IBSA moves US Supreme Court on Indefiniteness Claim affirmed by Fed. Cir.
Federal Court affirms the ruling of the District Court, rejecting the claims being indefinite. The case relates to the US Patent No. 7,723,390 of IBSA that claimed its priority back to an Italian patent application (MI2001A1401).
IBSA's patent was related to a "soft gel capsule formulation containing the active ingredient levothyroxine sodium." The lower court held that the claims were indefinite since the context of the claim being drafted, brings an ambiguous meaning of the term "half liquid" being used while explaining that the gel capsule contains "a liquid or half-liquid." The term was not defined in the specification despite being present there. Moreover, there was a lack of any scientific source which can specify the meaning of the same.
While giving its contention, IBSA argued, providing the literal interpretation of the term "semi-liquid" as having a thick consistency between solid and liquid. While giving some supportive arguments, IBSA pointed to the Italian Application. Since the application is in Italian, the term being used there was "semiliquido" which was translated to "semi-liquid." The term was used in the same places in the Italian Application where it uses the term "half liquid", which also suggests that the term "half-liquid" be synonymous with "semi-liquid."
While observing the same, the District Court gave no weight to the Italian Application and the same was upheld by the Federal Circuit stating the lack of meaning and thereby indefiniteness. After losing, IBSA has appealed to the U.S. Supreme Court raising some pertinent issues:
• Patents are unique: the rights they confer are strictly territorial, yet there exists an agreed-upon framework among the vast majority of countries for efficiently securing patent rights. This mutual arrangement permits both U.S. and foreign inventors to seek patent protection first in their home country and then, if they choose, to seek similar rights abroad. In both cases, the inventor can claim "priority" to their domestic application, a critical step for warding off the potentially preclusive effects of "prior art" that can bar patenting.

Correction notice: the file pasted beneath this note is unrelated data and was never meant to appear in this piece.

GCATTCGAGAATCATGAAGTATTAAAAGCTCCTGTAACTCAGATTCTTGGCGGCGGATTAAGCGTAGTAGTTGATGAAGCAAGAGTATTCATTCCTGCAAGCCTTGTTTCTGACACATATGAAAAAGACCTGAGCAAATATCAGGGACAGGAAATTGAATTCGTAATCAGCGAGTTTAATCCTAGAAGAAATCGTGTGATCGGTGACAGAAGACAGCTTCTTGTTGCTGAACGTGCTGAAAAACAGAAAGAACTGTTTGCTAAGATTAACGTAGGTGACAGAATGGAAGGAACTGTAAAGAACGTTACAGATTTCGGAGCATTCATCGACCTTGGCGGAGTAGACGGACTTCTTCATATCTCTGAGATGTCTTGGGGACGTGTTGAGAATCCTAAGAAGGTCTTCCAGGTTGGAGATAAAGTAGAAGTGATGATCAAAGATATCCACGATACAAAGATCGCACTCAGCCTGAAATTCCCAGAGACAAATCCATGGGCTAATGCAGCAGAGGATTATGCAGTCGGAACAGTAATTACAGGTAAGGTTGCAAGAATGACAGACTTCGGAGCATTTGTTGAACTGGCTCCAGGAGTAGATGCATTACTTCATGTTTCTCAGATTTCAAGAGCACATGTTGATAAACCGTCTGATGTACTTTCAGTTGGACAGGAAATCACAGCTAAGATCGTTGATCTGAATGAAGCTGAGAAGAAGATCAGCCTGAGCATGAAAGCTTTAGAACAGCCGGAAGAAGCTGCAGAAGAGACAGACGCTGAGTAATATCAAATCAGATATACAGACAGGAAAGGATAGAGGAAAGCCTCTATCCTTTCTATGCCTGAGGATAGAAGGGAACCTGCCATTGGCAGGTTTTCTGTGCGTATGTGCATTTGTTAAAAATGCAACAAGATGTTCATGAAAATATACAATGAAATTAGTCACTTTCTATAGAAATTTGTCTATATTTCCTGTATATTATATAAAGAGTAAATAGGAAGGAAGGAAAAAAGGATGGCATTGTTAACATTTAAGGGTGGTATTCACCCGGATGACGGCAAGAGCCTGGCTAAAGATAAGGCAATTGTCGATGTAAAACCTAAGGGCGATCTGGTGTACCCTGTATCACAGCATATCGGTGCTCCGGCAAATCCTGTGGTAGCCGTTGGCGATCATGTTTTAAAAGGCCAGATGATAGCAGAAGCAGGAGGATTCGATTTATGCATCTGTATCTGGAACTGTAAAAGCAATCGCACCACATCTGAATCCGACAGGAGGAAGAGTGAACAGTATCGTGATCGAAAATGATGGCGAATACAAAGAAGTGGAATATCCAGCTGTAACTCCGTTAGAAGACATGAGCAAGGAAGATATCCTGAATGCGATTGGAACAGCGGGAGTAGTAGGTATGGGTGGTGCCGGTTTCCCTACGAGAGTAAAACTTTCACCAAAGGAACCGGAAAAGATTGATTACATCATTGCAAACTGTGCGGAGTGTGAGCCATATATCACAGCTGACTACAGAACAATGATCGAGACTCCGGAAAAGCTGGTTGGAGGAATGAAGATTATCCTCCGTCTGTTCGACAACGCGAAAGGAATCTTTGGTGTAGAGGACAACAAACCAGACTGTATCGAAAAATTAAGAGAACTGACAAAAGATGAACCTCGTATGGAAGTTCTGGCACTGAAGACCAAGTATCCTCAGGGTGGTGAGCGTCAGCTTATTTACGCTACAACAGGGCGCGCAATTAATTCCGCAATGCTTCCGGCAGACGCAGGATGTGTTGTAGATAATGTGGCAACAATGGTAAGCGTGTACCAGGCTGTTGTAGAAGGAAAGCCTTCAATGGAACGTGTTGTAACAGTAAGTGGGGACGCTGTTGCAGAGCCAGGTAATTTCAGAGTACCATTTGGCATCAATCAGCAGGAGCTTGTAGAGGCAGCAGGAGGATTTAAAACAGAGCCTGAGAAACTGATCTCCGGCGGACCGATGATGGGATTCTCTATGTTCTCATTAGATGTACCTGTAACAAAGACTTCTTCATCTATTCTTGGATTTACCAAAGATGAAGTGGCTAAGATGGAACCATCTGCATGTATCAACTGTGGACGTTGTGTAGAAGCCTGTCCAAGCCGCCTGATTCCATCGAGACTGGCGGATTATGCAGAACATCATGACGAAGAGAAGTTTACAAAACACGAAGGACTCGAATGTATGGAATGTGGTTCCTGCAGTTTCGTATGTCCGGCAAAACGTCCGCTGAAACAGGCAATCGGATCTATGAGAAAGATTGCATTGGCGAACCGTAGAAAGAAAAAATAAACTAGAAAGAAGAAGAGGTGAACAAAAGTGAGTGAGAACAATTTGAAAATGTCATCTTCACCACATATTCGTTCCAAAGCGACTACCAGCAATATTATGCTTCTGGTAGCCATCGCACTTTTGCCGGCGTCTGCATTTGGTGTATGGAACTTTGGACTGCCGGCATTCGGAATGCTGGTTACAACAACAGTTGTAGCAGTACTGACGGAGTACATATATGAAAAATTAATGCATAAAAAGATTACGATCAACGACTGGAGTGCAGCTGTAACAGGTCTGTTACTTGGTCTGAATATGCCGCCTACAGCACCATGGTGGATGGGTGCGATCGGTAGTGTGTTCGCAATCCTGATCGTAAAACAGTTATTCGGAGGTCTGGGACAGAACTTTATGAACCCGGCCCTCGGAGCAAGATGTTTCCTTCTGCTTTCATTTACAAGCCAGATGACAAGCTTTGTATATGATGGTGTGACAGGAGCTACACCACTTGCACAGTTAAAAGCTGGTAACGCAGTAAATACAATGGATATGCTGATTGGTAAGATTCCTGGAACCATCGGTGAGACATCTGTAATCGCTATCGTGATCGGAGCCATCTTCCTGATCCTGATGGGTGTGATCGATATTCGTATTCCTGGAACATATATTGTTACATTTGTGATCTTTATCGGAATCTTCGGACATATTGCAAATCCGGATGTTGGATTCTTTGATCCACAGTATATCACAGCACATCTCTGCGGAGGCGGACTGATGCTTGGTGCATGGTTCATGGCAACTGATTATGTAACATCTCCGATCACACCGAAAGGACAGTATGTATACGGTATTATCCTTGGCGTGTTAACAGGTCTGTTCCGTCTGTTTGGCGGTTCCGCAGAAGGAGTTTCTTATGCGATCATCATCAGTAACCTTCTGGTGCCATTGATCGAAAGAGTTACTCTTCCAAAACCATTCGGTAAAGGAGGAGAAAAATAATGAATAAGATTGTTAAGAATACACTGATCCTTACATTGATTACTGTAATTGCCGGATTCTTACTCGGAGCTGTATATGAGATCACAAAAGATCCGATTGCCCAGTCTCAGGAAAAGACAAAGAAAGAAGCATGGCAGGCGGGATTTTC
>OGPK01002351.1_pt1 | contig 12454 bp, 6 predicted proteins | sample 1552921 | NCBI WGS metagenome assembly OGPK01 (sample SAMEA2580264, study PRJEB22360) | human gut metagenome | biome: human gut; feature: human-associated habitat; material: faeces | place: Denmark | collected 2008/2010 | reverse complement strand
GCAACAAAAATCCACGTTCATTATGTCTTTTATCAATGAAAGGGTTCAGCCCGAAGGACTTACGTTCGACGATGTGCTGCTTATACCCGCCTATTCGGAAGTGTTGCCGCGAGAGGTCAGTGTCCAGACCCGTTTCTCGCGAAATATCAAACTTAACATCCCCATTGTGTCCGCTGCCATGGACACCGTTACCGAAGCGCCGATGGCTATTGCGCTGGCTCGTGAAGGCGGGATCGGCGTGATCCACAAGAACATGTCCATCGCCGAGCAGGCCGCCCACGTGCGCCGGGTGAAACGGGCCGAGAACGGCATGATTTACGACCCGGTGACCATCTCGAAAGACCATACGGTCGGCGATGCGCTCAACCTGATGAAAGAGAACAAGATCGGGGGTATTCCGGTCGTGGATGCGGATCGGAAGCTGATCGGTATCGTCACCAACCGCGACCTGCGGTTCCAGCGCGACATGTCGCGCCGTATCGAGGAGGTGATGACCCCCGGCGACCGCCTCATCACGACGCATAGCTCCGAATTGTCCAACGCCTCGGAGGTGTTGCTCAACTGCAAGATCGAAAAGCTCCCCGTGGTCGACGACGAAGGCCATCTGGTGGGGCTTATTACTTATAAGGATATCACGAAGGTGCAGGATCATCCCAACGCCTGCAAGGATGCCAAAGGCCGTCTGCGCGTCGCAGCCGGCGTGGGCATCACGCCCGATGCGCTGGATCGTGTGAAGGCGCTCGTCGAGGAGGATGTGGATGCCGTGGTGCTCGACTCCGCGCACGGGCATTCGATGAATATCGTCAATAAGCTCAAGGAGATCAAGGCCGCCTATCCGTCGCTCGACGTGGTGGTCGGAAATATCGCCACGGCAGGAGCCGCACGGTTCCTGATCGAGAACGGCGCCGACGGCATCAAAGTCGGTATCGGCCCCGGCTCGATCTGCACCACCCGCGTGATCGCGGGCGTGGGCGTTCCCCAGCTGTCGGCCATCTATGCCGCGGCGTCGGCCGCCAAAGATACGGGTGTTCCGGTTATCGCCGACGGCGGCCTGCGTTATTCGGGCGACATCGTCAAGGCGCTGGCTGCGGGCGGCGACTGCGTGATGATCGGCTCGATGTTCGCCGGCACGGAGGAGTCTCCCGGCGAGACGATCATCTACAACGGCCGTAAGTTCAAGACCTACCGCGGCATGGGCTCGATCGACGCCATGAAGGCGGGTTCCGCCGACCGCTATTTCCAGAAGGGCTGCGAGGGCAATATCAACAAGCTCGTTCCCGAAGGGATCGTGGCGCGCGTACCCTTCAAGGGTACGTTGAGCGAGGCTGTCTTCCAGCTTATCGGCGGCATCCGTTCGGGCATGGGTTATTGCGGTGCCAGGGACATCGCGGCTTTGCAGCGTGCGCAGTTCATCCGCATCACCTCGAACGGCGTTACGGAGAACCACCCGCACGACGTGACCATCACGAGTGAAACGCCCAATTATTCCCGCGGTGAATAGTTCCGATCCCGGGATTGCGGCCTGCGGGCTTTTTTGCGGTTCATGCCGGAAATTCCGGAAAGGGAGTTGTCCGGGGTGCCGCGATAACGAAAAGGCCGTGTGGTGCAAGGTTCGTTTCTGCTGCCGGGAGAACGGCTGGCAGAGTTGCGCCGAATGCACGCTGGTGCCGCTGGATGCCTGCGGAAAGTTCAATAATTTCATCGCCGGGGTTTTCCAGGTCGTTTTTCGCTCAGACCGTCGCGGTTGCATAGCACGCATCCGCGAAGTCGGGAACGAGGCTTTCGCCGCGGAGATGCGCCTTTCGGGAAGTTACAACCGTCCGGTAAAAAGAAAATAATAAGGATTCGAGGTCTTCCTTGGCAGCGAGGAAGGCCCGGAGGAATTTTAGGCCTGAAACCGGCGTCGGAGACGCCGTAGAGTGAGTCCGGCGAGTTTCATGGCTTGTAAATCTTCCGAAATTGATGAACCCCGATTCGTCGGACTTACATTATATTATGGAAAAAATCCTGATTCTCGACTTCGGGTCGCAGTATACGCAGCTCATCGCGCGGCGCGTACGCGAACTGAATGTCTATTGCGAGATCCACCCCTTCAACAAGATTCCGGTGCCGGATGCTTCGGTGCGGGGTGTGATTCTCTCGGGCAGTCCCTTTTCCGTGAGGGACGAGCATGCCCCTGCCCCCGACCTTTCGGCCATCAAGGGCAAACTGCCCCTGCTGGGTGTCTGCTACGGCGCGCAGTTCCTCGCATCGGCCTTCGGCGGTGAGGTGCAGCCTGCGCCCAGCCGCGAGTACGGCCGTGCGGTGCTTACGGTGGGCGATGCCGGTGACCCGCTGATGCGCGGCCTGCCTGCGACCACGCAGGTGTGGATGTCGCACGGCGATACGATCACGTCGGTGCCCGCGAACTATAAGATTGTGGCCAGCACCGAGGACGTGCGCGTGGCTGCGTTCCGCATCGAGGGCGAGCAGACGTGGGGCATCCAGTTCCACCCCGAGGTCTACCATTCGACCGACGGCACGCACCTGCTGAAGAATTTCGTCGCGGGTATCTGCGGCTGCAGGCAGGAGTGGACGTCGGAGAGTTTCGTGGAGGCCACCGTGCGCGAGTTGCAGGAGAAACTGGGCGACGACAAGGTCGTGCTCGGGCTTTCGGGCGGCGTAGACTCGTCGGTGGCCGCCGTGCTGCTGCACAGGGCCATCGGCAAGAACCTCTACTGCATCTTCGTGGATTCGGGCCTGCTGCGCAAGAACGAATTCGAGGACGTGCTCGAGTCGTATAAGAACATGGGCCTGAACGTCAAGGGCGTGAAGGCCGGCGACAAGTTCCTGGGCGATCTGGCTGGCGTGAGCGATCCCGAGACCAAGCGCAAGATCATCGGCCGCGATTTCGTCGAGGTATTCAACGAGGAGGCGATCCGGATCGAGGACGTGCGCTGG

• This efficient system would suffer, if not disappear, without international agreements like the Agreement on Trade-Related Aspects of Intellectual Property Rights (the "TRIPS Agreement"), which establishes a baseline for intellectual property protections among its 140 signatory countries. Amongst other protections, the TRIPS Agreement demands that foreign inventors, and foreign priority applications, be treated like their domestic counterparts. This "national treatment" is a critical protection for U.S. inventors abroad, and for the many foreign inventors who seek to pursue their patent rights in the United States. But the courts below rejected these treaty obligations by choosing to give no weight to a foreign patent application, resulting in a finding of indefiniteness.
• Question: Whether, pursuant to the United States' obligations under the TRIPS Agreement, codified at 19 U.S.C. § 3511, a court construing the claims of a U.S. patent may give no weight to a foreign priority patent application, despite its submission to the U.S. Patent & Trademark Office during prosecution of the patent-in-question, because it is written in a foreign language and exhibits minor differences from the U.S. patent resulting from a translator's judgment.
It will be interesting to see how Supreme Court will delve into these pertinent issues.